Friday, December 16, 2016

CVC Word Families

Word families, also known as phonograms, are groups of words that share the same rime, but have different onsets.  An onset is the initial sound of a word, and a rime is the vowel and consonant(s) that follow.  The _et word family, for example, would consist of words such as wet, get, set, bet, jet, etc. 

After learning to identify and produce letter sounds, exposure to word families will help build phonological awareness and decoding skills - both very important for reading fluency. 

When teaching kindergarten, I began teaching word families the second half of the school year.  More intense word family instruction would then be carried throughout the first grade.  Based on our curriculum mapping, we were to focus on a set of 5 words within each word family.  Here is a look at my CVC Word Family packets - created for our kindergarten team to implement weekly word family instruction and assessments.


Each CVC packet comes with everything you need to integrate onsets and rimes. These are examples taken from my -et word family packet.

The decodable books, in B/W, are excellent for guided reading, mini-lessons, and shared reading lessons.  One focus word is used on each page - assuring all 5 words are used throughout the book.  The text is large, which helps when learning how to track print.  The pictures are also simple, clear of clutter, to help the readers "use the pictures" as a strategy when stuck on the words. 

 


We would revisit our books throughout the week for activities such as, using highlighters to highlight the 5 word family focus words, and reading to self during Daily 5.  At the end of the week, they were able to take the books home to read to their family, or keep them in their bag of books.


The word family picture cards were displayed on  my ELA focus wall at the start of each week.  You can cut each word card out and display them in a pocket chart, or simply laminate the two sheets together to display an anchor chart of the 5 weekly focus words.  I liked the anchor chart display, because I'd simply hole punch each week's display and keep them all on one binder ring.  That way, I didn't have to search through files each week - I'd just simply turn to the next word family :)


After introducing the word family, the kids would record the words on the My ___ Word Family House worksheet.  Most of the time, I'd have them take this home on Mondays.  This way, they could show their family what the words are for the week - just in case the parents missed the newsletter ;)


These picture and word cards are great for a pocket chart activity, early-finisher task, morning activity box, or take-home activity. Each word card has the same color border as it's matching picture - excellent for self-checking center.  All five focus words are included.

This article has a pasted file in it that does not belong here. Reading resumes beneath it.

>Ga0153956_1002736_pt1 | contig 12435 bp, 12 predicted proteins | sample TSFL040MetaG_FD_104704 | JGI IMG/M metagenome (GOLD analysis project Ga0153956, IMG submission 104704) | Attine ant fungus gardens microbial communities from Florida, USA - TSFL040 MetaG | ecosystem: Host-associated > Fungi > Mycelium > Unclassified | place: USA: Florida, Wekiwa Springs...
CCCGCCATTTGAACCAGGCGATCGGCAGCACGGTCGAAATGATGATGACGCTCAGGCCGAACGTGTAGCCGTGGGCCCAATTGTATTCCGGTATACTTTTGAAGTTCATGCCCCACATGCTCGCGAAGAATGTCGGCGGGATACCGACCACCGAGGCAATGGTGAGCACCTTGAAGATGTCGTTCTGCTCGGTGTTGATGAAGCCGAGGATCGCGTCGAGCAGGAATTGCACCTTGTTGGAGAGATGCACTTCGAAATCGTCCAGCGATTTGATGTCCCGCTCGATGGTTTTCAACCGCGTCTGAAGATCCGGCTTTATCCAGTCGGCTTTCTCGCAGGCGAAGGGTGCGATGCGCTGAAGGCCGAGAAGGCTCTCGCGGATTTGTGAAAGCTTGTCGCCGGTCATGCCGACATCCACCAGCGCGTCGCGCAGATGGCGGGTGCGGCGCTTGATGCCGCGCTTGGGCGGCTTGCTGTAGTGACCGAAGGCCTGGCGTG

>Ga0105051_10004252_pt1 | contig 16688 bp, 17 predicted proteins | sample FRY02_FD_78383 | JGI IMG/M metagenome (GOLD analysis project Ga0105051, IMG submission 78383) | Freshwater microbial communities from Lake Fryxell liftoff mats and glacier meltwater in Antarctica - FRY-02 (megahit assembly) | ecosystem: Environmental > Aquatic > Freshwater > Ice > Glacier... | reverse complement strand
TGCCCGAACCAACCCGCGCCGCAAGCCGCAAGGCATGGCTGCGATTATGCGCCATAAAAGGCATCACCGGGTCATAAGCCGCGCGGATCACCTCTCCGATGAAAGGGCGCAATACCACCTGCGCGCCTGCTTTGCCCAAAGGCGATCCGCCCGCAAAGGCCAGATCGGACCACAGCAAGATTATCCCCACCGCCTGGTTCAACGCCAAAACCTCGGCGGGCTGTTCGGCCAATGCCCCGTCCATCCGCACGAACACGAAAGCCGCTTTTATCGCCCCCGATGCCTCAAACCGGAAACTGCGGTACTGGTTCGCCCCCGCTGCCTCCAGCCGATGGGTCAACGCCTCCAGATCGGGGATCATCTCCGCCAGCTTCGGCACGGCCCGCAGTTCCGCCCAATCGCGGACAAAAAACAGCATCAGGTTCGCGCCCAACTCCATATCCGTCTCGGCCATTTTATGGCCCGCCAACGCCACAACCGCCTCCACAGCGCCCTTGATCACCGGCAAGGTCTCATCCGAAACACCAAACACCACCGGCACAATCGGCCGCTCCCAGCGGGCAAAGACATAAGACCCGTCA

The "Write and Illustrate" page is good for shared writing, mini-lessons, centers, and homework.  Student pick any one of the 5 focus words, write it in the box at the top, then write a sentence using that word. When done, they draw a picture to match the sentence.


The leveled "Sound Boxes" worksheets are excellent for phoneme segmentation. Students say the word, tap the sound boxes to segment the word, then write the word.  They can also use letter stamps, or rainbow write the words.


The tracing sound boxes are for those who need extra support.


"Write the Word" is great for homework, morning work, exit tickets, etc. I would often set this out as a quick review, mid-week, when students would come in from recess. 


Next, is the "Build a Word" activity.  Students use the letter tiles on the right to make 3 words from the word family. When done, they draw a picture to represent one of the words, and either a partner or the teacher has to guess the picture”This reinforces using detail when illustrating, and the kids get a kick out of trying to draw SO good that they don't even have to write the word ;)   


Word Family Match-up goes beyond the 5 focus words for the week.  Read the words, then draw a line to the word on the right.  This is great for building visual discrimination and accuracy.

Finally, at the end of the week, I would assess each student individually on the 5 Word Family focus words.  You could administer the writing assessment as a whole class, but I liked one-on-one assessments to assure accuracy, and watch/listen to their thoughts (mumbles) as they tried breaking apart and writing the sounds of the words. :) 

For the writing assessment, the teacher says the word for each picture, then the student writes the word independently.  There is a section for notes at the bottom - great to communicate/document and concerns or patterns observed. 

Copy the writing assessment and reading assessment back-to-back, to save on paper, assure students work is not misplaced, and save on time when entering grades.


All of these printable resources are included in EACH of my CVC Word Family packets.  You can purchase each one individually, or get everything for 17 word families in my BUNDLE
You can click on a word family below to see more.
ad ag an ap at
et  en 
og op ot 
ug in

In addition to these resources, I've also created interactive clip card activities to practice middle vowel sounds, and CVC word fluency.  You can see more about them on my Clip Cards for CVC Words post.



https://www.teacherspayteachers.com/Product/CVC-Word-Families-BUNDLE-Short-a-e-i-o-u-932262

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